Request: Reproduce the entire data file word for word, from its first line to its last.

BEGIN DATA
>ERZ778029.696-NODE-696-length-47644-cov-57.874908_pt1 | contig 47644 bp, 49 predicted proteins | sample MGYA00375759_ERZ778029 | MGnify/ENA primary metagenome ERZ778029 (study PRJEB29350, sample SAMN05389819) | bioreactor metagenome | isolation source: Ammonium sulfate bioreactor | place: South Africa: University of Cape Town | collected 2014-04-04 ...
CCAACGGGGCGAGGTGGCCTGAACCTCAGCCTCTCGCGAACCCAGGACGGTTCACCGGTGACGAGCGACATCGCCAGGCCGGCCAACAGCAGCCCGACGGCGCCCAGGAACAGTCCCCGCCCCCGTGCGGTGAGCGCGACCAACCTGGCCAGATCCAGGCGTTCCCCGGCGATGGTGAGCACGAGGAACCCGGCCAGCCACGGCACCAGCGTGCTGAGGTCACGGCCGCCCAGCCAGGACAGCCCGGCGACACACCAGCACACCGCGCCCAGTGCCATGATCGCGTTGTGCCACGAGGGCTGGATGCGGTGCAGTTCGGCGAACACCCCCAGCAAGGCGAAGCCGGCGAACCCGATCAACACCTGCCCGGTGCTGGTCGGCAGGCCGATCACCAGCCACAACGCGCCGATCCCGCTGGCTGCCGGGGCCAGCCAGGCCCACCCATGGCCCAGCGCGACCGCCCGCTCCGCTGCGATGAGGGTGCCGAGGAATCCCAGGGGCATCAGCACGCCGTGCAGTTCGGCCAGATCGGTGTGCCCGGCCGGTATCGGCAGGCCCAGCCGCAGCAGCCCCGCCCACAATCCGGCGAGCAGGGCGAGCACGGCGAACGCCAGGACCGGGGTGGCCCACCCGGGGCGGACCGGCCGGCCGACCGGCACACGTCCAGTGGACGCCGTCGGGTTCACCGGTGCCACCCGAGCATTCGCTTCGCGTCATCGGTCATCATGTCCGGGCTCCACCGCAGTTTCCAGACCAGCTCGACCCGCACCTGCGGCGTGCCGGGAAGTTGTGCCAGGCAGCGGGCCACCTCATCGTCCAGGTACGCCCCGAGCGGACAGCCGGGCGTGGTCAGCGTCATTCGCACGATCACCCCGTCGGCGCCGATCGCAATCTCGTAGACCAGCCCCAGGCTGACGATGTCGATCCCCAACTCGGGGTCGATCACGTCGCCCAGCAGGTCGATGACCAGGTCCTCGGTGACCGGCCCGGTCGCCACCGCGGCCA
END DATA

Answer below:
>ERZ778029.696-NODE-696-length-47644-cov-57.874908_pt1 | contig 47644 bp, 49 predicted proteins | sample MGYA00375759_ERZ778029 | MGnify/ENA primary metagenome ERZ778029 (study PRJEB29350, sample SAMN05389819) | bioreactor metagenome | isolation source: Ammonium sulfate bioreactor | place: South Africa: University of Cape Town | collected 2014-04-04 ...
CCAACGGGGCGAGGTGGCCTGAACCTCAGCCTCTCGCGAACCCAGGACGGTTCACCGGTGACGAGCGACATCGCCAGGCCGGCCAACAGCAGCCCGACGGCGCCCAGGAACAGTCCCCGCCCCCGTGCGGTGAGCGCGACCAACCTGGCCAGATCCAGGCGTTCCCCGGCGATGGTGAGCACGAGGAACCCGGCCAGCCACGGCACCAGCGTGCTGAGGTCACGGCCGCCCAGCCAGGACAGCCCGGCGACACACCAGCACACCGCGCCCAGTGCCATGATCGCGTTGTGCCACGAGGGCTGGATGCGGTGCAGTTCGGCGAACACCCCCAGCAAGGCGAAGCCGGCGAACCCGATCAACACCTGCCCGGTGCTGGTCGGCAGGCCGATCACCAGCCACAACGCGCCGATCCCGCTGGCTGCCGGGGCCAGCCAGGCCCACCCATGGCCCAGCGCGACCGCCCGCTCCGCTGCGATGAGGGTGCCGAGGAATCCCAGGGGCATCAGCACGCCGTGCAGTTCGGCCAGATCGGTGTGCCCGGCCGGTATCGGCAGGCCCAGCCGCAGCAGCCCCGCCCACAATCCGGCGAGCAGGGCGAGCACGGCGAACGCCAGGACCGGGGTGGCCCACCCGGGGCGGACCGGCCGGCCGACCGGCACACGTCCAGTGGACGCCGTCGGGTTCACCGGTGCCACCCGAGCATTCGCTTCGCGTCATCGGTCATCATGTCCGGGCTCCACCGCAGTTTCCAGACCAGCTCGACCCGCACCTGCGGCGTGCCGGGAAGTTGTGCCAGGCAGCGGGCCACCTCATCGTCCAGGTACGCCCCGAGCGGACAGCCGGGCGTGGTCAGCGTCATTCGCACGATCACCCCGTCGGCGCCGATCGCAATCTCGTAGACCAGCCCCAGGCTGACGATGTCGATCCCCAACTCGGGGTCGATCACGTCGCCCAGCAGGTCGATGACCAGGTCCTCGGTGACCGGCCCGGTCGCCACCGCGGCCA